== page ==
In many parts of the world, footwear for everything from domestic work to mountain climbing to construction tends to be a very basic, flat shoe with a canvas upper and a slightly more durable sole. Sherpas wear Keds to hike the Himalayas, Japanese construction workers wear Tabi boots to repair roads in Tokyo. Recently I heard about two young businesses that take traditional footwear and put two fresh spins on them: modern style and social responsibility. Both seem to be catching a quick wave of success with fashionistas and trendy retailers that favor the currency of environmentalism and social consciousness.
SoleRebels, based in Addis Ababa, Ethiopia, makes footwear modeled on the traditional Ethiopian "selate shoe" -- a simple cloth shoe with a recycled rubber tire sole. The business was founded with several key goals in mind: sell high quality, artisan-crafted footwear; create job opportunities for marginalized Ethiopians in Addis Ababa; and use business and trade -- not foreign aid -- to leverage positive change in that region.
Founder Kiru Alemu sent me a very lengthy tale of the early establishment and growth of his company and the way in which running an ecologically- and socially-responsible business seems to make much more obvious and immediate sense to entrepreneurs in Ethiopia than it does in wealthier places, where resources are taken for granted and most people don't yet view conservation as a profitable practice.
Here in Ethiopia recycling things is a way of life; in fact we’ve been recycling for years without ever calling it recycling. When you have limited resources everything is valued and valuable, everything has a purpose even if not the original purpose it was intended for - and if not, one can be found for it. So for us here it's equal parts ingenuity + resourcefulness that equals true recycling.
SoleRebels employs many ex-soldiers, whose disabilities and post-war recovery make them "unemployable" in most workplaces. They also offer paid training and education on the job site, which includes special assistance to achieve a diploma in computer-related fields, accounting, design, and other areas.
SoleRebel uses organic cotton grown, spun and loomed in Ethiopia, soy-based dyes, reused burlap purchased from local resellers in need of support. Kiru eschews the concept of "fair wage labor" as outdated, and aims to improve upon the idea with a more locally appropriate approach to raising standards of living.
Our operational philosophy includes the principle plus provision -- of an honorable and proud wage for artisans -- a wage that honors their skill, dedication and outputs. The “Fair Wage” concept to me is outdated as it relies on only paying a fair wage in the local context, which in far too many places around this world means paying next to nothing. I am proud that our artisans earn an honorable and proud wage for their works -- the highest paid to artisans here in Ethiopia.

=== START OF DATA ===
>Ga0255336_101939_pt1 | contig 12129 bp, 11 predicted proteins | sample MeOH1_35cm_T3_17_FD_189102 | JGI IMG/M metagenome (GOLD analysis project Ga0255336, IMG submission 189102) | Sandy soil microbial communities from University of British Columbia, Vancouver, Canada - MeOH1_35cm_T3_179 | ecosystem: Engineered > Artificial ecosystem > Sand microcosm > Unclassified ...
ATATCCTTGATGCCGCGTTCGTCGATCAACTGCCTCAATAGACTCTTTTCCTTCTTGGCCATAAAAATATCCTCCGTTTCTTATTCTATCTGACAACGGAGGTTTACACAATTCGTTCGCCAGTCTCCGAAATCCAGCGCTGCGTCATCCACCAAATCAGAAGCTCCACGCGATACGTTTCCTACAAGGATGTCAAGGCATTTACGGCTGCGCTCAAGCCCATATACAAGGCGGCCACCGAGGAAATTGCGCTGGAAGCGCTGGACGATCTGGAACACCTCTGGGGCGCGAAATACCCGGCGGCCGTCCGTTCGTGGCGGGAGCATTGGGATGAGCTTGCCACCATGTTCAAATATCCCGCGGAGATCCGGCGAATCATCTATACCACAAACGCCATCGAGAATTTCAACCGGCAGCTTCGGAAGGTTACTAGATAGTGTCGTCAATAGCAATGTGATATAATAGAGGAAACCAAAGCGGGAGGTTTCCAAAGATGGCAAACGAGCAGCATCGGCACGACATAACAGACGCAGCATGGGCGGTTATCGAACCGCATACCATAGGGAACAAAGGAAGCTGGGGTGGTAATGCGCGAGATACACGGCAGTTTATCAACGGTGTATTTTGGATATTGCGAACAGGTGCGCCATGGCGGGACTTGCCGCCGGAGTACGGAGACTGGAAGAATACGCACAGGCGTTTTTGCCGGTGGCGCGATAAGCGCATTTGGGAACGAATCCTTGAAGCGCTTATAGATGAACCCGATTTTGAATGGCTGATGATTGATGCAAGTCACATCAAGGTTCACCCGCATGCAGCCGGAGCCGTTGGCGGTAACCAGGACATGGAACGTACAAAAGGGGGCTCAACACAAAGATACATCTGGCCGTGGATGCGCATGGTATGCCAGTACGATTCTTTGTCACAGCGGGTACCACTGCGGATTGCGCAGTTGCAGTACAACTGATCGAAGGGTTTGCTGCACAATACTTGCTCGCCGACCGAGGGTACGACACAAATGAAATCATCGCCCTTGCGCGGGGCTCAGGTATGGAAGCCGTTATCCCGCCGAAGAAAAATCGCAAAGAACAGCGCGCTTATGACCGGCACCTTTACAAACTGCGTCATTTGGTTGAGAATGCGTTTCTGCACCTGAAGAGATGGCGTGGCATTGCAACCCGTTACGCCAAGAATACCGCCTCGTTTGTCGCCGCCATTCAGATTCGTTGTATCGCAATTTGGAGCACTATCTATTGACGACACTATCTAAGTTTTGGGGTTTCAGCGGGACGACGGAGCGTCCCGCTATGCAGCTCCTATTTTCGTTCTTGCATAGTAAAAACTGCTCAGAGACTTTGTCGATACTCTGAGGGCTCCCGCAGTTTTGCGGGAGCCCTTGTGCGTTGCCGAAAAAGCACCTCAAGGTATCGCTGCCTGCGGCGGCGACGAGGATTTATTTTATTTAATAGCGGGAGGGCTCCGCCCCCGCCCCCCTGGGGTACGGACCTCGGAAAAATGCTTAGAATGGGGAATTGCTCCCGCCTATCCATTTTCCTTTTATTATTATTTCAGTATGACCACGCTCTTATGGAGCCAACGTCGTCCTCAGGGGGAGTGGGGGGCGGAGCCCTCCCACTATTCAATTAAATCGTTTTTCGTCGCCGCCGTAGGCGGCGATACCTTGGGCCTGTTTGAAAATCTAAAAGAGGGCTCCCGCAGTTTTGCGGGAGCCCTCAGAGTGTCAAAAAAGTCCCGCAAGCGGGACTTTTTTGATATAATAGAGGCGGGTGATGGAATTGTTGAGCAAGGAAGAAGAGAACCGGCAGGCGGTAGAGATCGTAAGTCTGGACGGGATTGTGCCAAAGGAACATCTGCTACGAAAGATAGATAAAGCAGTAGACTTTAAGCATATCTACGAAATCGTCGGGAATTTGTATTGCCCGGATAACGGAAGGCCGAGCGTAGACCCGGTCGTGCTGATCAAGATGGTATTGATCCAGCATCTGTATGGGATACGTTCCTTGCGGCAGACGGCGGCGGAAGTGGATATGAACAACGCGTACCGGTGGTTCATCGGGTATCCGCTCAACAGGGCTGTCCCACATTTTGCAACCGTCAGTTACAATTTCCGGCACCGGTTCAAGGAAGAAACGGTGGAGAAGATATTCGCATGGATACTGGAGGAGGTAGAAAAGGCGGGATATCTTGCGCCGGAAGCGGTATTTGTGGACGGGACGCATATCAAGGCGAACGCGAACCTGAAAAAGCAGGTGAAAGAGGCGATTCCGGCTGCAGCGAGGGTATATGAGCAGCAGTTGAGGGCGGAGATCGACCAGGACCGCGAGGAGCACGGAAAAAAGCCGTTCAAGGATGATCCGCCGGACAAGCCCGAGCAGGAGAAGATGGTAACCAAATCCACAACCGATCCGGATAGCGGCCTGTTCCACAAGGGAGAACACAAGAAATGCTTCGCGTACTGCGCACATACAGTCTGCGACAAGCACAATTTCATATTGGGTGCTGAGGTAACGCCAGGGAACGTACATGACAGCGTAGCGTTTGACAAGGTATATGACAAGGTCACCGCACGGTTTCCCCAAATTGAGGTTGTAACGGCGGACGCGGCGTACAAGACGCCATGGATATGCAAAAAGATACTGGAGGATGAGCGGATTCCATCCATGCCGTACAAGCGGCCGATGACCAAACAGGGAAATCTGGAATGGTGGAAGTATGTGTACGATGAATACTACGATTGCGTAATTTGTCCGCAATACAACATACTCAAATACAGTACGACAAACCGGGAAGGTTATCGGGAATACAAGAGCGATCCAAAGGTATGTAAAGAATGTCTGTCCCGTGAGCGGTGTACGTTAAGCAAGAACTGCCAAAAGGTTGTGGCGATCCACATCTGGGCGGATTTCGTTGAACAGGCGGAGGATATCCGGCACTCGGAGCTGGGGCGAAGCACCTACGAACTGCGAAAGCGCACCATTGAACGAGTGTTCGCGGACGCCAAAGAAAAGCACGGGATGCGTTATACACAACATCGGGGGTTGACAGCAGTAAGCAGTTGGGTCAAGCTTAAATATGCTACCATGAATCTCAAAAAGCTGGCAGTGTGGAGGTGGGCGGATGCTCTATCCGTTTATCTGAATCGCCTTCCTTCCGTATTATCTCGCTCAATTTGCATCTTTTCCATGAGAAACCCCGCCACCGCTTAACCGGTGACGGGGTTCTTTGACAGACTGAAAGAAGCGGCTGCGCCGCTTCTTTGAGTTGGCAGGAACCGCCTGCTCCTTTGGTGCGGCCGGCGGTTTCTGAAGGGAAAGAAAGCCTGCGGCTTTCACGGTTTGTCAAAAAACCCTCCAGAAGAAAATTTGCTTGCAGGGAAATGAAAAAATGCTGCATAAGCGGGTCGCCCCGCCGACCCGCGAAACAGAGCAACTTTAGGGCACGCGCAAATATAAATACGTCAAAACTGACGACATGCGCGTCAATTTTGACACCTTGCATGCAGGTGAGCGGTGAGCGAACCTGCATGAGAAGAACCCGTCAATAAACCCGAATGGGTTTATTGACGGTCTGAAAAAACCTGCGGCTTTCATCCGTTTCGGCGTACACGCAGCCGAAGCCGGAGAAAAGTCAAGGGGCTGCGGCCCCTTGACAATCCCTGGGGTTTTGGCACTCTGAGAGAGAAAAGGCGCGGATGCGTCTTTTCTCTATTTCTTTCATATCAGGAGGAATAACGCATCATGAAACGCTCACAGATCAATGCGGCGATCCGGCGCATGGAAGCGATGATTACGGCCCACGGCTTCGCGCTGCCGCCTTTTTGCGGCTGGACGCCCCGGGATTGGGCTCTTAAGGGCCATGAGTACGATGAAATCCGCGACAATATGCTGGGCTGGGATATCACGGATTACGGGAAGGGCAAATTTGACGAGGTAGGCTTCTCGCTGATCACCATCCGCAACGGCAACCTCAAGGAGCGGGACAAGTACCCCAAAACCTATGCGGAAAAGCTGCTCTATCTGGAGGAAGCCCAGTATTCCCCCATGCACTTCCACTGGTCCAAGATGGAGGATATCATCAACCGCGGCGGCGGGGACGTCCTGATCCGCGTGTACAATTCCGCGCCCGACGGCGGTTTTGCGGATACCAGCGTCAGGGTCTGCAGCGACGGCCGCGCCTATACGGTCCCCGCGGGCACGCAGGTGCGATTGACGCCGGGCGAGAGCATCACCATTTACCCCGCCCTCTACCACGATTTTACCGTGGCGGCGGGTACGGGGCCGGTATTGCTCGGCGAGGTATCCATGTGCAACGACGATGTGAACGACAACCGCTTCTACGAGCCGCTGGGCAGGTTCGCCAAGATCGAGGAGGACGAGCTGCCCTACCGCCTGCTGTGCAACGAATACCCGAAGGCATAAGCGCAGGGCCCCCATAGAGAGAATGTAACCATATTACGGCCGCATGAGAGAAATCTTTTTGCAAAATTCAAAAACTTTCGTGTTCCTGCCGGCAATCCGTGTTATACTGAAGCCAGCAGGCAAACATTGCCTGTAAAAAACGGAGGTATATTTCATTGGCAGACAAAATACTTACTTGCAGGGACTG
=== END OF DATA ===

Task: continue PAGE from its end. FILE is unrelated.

We also have a dormitory, with hot showers (we’re fully powered by solar energy – hey this IS the country that gave the world 13 months of sunshine after all!) We have a full kitchen with cook for anyone who needs it - no questions asked. Every month we provide free doctor-run medical checks *on site* for everyone and their families. In a country with one of the lowest doctor:patient ratios on the planet and where access to medical care is so often restricted by income, this is a service that is highly prized by all.
With all of these things going on, the shoes almost seem like an afterthought of a project that really undertakes to build a model for a different kind of local industry in Addis Ababa. But the product isn't secondary to everyone. According to Kiru, SoleRebels just signed a deal with Urban Outfitters to sell their footwear to style-hungry American youth. A coup for SoleRebels and an impressive move on the part of Urban Outfitters buyers.
The other start-up taking social responsibility into a footwear company is TOMS Shoes, which was founded on the basis of providing footwear to kids in need in Argentina through the sale of shoes (modeled off the traditional Argentine slip-on) in boutiques and department stores in the U.S., Canada, Australia, France and Japan.
For each pair of shoes sold, founder Blake Mycoskie sends a free pair to a child who can't afford them. TOMS did a Shoe Drop visit in Argentina at the end of last year which was documented in a short online video. The scene is a far cry from the website's press images of TOMS laid out on display shelving in hip shops, or spread across the pages of Vogue. (Couldn't have hurt, either, that Blake Mycoskie was featured in Oprah's O Magazine as March 2007 "Good Guy of the Month.")
It appears that there's a giant PR machine launching TOMS with quick and monumental success -- the press coverage and stockist list would impress anyone. But Mycoskie's still on a grassroots voyage across the U.S. in an Airstream, making friends for TOMS like a candidate on the campaign trail. Add another name to the do-gooder-cum-rockstar list. This guy's on a mission, and a lot of little kids are getting shoes.
alright! i submitted tom's shoes as a suggested article. glad to see them get some press. i ordered my first pair from tom's and they should be here tomorrow!
Have you come across these guys: http://www.veja-fairtrade.com/ They make super cool trainers (sneakers, which are apparently as sustainable as you can get. And pretty damn comfortable, too!
More cool shoes made from recycled materials can be found at http://www.wornagain.co.uk/